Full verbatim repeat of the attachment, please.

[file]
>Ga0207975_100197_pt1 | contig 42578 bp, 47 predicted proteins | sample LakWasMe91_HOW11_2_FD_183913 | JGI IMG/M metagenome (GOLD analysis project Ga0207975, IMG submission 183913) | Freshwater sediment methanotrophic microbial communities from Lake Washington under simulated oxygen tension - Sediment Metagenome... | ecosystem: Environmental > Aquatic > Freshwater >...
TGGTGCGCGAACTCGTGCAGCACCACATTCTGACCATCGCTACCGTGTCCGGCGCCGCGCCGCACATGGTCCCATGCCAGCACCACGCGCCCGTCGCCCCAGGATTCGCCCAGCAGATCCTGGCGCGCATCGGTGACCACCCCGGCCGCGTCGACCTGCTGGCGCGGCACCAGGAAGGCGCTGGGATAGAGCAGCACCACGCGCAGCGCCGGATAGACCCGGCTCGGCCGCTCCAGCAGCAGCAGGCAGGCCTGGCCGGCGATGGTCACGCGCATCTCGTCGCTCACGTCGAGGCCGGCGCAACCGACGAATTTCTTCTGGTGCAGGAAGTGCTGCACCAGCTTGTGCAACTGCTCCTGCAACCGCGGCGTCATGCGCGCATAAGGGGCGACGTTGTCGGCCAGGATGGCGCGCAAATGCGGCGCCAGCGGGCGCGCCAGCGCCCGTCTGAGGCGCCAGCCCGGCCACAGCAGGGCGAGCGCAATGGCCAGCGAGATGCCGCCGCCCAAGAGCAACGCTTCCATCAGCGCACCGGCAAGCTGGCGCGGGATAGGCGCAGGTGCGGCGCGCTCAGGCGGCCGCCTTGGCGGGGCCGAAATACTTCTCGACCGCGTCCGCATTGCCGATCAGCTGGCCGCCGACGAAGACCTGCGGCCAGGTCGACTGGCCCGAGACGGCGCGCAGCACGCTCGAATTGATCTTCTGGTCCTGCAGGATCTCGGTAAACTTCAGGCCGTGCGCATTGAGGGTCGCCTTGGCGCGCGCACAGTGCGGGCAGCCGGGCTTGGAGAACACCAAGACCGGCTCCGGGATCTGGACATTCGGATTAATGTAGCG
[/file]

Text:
>Ga0207975_100197_pt1 | contig 42578 bp, 47 predicted proteins | sample LakWasMe91_HOW11_2_FD_183913 | JGI IMG/M metagenome (GOLD analysis project Ga0207975, IMG submission 183913) | Freshwater sediment methanotrophic microbial communities from Lake Washington under simulated oxygen tension - Sediment Metagenome... | ecosystem: Environmental > Aquatic > Freshwater >...
TGGTGCGCGAACTCGTGCAGCACCACATTCTGACCATCGCTACCGTGTCCGGCGCCGCGCCGCACATGGTCCCATGCCAGCACCACGCGCCCGTCGCCCCAGGATTCGCCCAGCAGATCCTGGCGCGCATCGGTGACCACCCCGGCCGCGTCGACCTGCTGGCGCGGCACCAGGAAGGCGCTGGGATAGAGCAGCACCACGCGCAGCGCCGGATAGACCCGGCTCGGCCGCTCCAGCAGCAGCAGGCAGGCCTGGCCGGCGATGGTCACGCGCATCTCGTCGCTCACGTCGAGGCCGGCGCAACCGACGAATTTCTTCTGGTGCAGGAAGTGCTGCACCAGCTTGTGCAACTGCTCCTGCAACCGCGGCGTCATGCGCGCATAAGGGGCGACGTTGTCGGCCAGGATGGCGCGCAAATGCGGCGCCAGCGGGCGCGCCAGCGCCCGTCTGAGGCGCCAGCCCGGCCACAGCAGGGCGAGCGCAATGGCCAGCGAGATGCCGCCGCCCAAGAGCAACGCTTCCATCAGCGCACCGGCAAGCTGGCGCGGGATAGGCGCAGGTGCGGCGCGCTCAGGCGGCCGCCTTGGCGGGGCCGAAATACTTCTCGACCGCGTCCGCATTGCCGATCAGCTGGCCGCCGACGAAGACCTGCGGCCAGGTCGACTGGCCCGAGACGGCGCGCAGCACGCTCGAATTGATCTTCTGGTCCTGCAGGATCTCGGTAAACTTCAGGCCGTGCGCATTGAGGGTCGCCTTGGCGCGCGCACAGTGCGGGCAGCCGGGCTTGGAGAACACCAAGACCGGCTCCGGGATCTGGACATTCGGATTAATGTAGCG